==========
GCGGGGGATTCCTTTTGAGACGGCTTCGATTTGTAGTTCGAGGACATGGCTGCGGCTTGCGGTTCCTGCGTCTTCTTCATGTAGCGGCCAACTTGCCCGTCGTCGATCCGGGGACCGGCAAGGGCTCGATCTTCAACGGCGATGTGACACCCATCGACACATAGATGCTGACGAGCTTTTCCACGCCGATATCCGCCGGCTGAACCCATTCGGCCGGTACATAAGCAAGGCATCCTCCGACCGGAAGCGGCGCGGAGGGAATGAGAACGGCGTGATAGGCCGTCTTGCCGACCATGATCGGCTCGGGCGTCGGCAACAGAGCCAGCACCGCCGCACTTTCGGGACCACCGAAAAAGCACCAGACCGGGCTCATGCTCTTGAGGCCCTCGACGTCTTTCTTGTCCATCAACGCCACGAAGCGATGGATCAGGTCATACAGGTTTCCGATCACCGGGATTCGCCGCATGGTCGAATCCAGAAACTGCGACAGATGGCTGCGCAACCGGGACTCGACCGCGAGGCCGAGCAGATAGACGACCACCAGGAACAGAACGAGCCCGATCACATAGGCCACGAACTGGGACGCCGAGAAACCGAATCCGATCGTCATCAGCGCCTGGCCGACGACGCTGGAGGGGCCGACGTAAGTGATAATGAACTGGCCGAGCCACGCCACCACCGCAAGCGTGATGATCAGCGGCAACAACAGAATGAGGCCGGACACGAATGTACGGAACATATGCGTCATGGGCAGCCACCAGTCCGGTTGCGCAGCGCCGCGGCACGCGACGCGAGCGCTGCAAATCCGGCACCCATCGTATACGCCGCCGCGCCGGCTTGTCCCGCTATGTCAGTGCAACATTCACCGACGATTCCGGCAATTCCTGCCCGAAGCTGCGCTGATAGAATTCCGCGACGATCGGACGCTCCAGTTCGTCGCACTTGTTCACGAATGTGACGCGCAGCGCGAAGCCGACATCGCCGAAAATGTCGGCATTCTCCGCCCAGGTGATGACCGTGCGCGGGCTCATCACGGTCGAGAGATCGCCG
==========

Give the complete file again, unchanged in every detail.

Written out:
GCGGGGGATTCCTTTTGAGACGGCTTCGATTTGTAGTTCGAGGACATGGCTGCGGCTTGCGGTTCCTGCGTCTTCTTCATGTAGCGGCCAACTTGCCCGTCGTCGATCCGGGGACCGGCAAGGGCTCGATCTTCAACGGCGATGTGACACCCATCGACACATAGATGCTGACGAGCTTTTCCACGCCGATATCCGCCGGCTGAACCCATTCGGCCGGTACATAAGCAAGGCATCCTCCGACCGGAAGCGGCGCGGAGGGAATGAGAACGGCGTGATAGGCCGTCTTGCCGACCATGATCGGCTCGGGCGTCGGCAACAGAGCCAGCACCGCCGCACTTTCGGGACCACCGAAAAAGCACCAGACCGGGCTCATGCTCTTGAGGCCCTCGACGTCTTTCTTGTCCATCAACGCCACGAAGCGATGGATCAGGTCATACAGGTTTCCGATCACCGGGATTCGCCGCATGGTCGAATCCAGAAACTGCGACAGATGGCTGCGCAACCGGGACTCGACCGCGAGGCCGAGCAGATAGACGACCACCAGGAACAGAACGAGCCCGATCACATAGGCCACGAACTGGGACGCCGAGAAACCGAATCCGATCGTCATCAGCGCCTGGCCGACGACGCTGGAGGGGCCGACGTAAGTGATAATGAACTGGCCGAGCCACGCCACCACCGCAAGCGTGATGATCAGCGGCAACAACAGAATGAGGCCGGACACGAATGTACGGAACATATGCGTCATGGGCAGCCACCAGTCCGGTTGCGCAGCGCCGCGGCACGCGACGCGAGCGCTGCAAATCCGGCACCCATCGTATACGCCGCCGCGCCGGCTTGTCCCGCTATGTCAGTGCAACATTCACCGACGATTCCGGCAATTCCTGCCCGAAGCTGCGCTGATAGAATTCCGCGACGATCGGACGCTCCAGTTCGTCGCACTTGTTCACGAATGTGACGCGCAGCGCGAAGCCGACATCGCCGAAAATGTCGGCATTCTCCGCCCAGGTGATGACCGTGCGCGGGCTCATCACGGTCGAGAGATCGCCG